Threatened species, yet predators increase.
When the Department of Conservation (DOC) arrived on the Coromandel peninsula there were very few “pests”. Each landowner dealt with their own “pests” and there was no ‘problem'.
After a few years, DOC told us there was a plague of possums which would strip all our native trees of leaves unless they used this ’nuclear’ poison which they could drop from the air. This was an ‘emergency’ and emergency measures were required. They dropped their nuclear poison from the air but it made no apparent difference. The trees which had not been poisoned survived as well if not better than the trees which had received poison.
Once the aerial poisoning began, it could not be stopped. The poisoning operations rely on poison baits made by the government and sold to government departments which spread it.
Then rats became a ‘problem' and we were told that the aerial poison would keep the rat numbers down. Rats were a “predator” eating birds eggs. The aerial poisoning evolved from a controller of leaf-eating possums to a controller of “predators”. All of a sudden the once-strictly herbivorous possum became an omnivore and joined the rats as a “predator”.
Then we learned of mustelids on our peninsula, stoats! So the aerial poisoning continued to combat all these nasty ‘predators’. Then weasels appeared and then ferrets! The poison drops have continued and the number of ‘pests’ and ‘predators’ has steadily increased. Today we have more possums, rats and mustelids than ever before and we have more species of these ‘nasties’ than ever before.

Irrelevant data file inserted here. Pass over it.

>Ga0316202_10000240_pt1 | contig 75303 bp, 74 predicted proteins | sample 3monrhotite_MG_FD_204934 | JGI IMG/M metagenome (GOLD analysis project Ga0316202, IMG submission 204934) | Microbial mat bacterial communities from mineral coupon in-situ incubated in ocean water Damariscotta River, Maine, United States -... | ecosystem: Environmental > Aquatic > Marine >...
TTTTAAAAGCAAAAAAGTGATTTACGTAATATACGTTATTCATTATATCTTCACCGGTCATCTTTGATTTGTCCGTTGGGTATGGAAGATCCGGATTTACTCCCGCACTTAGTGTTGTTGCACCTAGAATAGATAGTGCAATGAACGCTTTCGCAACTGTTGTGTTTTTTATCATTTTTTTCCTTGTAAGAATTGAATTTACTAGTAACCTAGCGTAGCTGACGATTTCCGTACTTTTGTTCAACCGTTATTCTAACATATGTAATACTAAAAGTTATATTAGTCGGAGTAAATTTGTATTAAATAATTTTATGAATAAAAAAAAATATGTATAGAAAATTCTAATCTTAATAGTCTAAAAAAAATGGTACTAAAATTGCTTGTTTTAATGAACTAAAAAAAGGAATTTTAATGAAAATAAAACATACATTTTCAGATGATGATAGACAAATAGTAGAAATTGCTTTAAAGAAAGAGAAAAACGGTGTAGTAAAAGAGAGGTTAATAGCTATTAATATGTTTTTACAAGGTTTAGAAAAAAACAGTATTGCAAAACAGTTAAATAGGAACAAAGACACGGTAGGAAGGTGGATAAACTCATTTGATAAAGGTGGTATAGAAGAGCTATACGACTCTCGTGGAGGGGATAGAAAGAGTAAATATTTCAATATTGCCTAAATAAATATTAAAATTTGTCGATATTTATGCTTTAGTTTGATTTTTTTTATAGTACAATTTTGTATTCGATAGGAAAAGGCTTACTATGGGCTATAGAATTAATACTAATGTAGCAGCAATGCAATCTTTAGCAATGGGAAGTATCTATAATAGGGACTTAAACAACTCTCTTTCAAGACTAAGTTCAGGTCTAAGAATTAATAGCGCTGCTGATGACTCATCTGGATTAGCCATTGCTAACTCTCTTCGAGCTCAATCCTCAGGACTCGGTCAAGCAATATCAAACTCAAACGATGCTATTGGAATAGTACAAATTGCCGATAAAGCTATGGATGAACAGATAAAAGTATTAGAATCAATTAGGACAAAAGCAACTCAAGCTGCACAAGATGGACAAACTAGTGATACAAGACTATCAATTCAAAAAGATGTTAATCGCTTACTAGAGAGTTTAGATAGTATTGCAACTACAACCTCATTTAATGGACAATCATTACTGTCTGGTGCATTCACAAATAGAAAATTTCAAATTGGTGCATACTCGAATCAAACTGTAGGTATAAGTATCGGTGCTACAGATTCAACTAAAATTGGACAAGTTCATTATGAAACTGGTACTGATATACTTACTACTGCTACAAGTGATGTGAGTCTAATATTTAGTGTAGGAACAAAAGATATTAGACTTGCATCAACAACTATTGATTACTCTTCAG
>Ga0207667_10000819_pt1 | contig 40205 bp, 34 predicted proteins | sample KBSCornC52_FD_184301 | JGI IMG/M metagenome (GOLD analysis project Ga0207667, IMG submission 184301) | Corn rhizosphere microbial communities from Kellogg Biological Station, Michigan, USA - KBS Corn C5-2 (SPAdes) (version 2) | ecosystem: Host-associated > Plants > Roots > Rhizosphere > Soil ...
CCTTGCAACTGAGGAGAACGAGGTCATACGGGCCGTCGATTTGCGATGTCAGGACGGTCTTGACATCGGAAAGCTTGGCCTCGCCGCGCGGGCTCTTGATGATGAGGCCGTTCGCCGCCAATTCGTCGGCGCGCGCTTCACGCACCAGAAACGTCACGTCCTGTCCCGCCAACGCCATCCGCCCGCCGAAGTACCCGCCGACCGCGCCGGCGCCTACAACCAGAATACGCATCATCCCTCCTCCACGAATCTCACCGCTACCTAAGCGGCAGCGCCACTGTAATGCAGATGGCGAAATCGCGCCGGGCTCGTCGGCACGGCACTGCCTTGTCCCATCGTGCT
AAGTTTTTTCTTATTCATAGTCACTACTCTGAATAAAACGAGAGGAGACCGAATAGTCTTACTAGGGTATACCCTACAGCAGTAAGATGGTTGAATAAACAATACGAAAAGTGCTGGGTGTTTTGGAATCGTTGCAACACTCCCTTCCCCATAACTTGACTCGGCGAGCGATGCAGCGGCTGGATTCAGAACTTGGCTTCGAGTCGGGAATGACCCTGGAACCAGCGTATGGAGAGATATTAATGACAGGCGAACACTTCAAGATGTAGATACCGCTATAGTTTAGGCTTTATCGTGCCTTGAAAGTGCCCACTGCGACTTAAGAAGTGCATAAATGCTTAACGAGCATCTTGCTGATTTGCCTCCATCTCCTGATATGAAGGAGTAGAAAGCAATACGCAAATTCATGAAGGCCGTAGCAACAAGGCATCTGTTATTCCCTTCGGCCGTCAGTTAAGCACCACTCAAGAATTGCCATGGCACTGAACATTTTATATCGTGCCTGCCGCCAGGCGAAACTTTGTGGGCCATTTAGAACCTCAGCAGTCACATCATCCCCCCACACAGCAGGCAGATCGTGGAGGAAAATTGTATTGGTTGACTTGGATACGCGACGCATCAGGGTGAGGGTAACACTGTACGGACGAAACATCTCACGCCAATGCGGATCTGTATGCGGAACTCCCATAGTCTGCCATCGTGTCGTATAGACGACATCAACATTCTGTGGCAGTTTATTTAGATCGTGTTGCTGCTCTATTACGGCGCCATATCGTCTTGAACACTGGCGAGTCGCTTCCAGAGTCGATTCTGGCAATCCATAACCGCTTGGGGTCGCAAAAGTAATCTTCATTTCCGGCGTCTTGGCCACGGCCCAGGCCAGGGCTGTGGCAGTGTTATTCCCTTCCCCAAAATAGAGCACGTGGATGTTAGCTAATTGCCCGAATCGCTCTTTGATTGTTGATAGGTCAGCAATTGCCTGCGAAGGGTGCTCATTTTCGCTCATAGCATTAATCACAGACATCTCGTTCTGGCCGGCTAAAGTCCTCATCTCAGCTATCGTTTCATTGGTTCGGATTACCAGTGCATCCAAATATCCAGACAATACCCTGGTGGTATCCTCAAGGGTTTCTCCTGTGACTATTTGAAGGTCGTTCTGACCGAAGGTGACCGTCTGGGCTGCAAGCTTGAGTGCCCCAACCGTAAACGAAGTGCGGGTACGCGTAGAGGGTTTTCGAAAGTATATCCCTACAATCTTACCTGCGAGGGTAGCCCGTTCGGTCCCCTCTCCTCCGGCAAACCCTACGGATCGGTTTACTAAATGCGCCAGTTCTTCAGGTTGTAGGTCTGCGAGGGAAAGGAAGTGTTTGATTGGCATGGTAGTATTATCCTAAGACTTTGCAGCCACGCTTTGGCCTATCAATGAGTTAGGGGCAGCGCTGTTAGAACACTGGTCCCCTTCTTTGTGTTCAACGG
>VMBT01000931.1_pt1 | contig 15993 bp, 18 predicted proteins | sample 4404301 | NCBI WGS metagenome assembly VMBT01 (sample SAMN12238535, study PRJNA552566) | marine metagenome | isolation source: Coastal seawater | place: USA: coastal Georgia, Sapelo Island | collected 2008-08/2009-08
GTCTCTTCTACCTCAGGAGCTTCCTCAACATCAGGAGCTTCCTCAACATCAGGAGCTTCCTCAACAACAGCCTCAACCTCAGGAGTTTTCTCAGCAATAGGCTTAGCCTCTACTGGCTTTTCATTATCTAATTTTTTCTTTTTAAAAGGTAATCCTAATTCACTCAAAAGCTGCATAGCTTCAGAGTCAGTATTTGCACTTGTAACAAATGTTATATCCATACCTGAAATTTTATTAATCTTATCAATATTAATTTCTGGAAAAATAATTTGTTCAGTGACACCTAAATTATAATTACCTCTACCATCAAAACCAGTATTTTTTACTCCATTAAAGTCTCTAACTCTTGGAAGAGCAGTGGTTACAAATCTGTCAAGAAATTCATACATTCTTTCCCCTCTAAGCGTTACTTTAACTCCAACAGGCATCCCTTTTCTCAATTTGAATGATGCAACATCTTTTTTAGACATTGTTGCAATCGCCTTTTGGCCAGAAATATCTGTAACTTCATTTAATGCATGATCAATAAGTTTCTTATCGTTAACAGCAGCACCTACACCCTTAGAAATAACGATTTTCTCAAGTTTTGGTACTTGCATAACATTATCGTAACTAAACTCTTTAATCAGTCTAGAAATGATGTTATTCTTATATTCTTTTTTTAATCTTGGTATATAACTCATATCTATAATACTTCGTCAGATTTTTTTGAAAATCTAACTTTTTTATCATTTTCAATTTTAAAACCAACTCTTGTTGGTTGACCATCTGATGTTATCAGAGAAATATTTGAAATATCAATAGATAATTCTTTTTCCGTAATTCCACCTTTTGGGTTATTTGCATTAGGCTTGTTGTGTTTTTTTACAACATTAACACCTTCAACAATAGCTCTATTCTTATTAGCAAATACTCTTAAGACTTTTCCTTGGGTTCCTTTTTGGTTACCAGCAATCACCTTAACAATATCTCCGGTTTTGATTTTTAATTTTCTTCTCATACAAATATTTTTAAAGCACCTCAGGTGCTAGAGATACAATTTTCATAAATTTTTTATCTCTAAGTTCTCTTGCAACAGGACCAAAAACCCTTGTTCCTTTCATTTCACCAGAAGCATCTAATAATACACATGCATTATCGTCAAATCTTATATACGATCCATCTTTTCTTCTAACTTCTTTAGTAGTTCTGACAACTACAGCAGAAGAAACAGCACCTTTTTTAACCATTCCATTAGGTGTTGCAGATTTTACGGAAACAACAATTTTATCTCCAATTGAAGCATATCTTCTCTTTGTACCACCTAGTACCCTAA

Hundreds of millions of dollars have been spent on wild animal control on the Coromandel. DOC has established a wild animal control system which can go on for ever and never make any progress against what is seen as a ‘pest problem.’ “Sustainable’ is the ‘in-word’ today and DOC’s present system has ensured that their ‘business’ will continue for ever; secure jobs for generations - ‘sustainable'.
After 35 years of application, DOC tells us in the 6 September (Environmental news p.13) issue of the informer that:
"New Zealand’s wildlife is still in crisis, with more than 4000 of our native animals and plants threatened or at risk.”
Sporty’s Ground - shortcuts taken. This letter is for the locals who did not know the Heartland Rugby Championship game between Thames Valley and North Otago is to be played in Whitianga on Saturday, 24 September. Unfortunately, because the Multimillion dollar sports complex at Moewai Park is not up to acceptable playing conditions, the game has now been transferred to Lyons Park.
When the sports ground was being developed, it was left to the then Area Manager and Project Manager with an open cheque book to complete. They did not listen to me or other local experts at how this should be done. We ended up with a million-dollar changing complex that did not even have a canteen facility for people to use. The playing fields development was a complete fiasco and to save money, short cuts were taken (too many to list here). The end result is we have an A1 changing facility and a B grade sportsfield where it should have been the other way round. Locals will remember me when I was Caretaker and Groundsman at the local Area School in the 1980’s. I prepared two rugby fields, a soccer field, a hockey field and a 400-metre athletic track and I also looked after Lyons Park. These sports fields were always in top condition through summer and winter for all to play on. I could see, as the sports complex playing fields were being developed, that mistakes were being made right from the start. Do not blame the now council field management team as they cannot fix what was done before them. I find it sad that this complex is not up to playing standard but am happy that the game will now be played at Lyons Park which is the heartbeat of rugby in this town.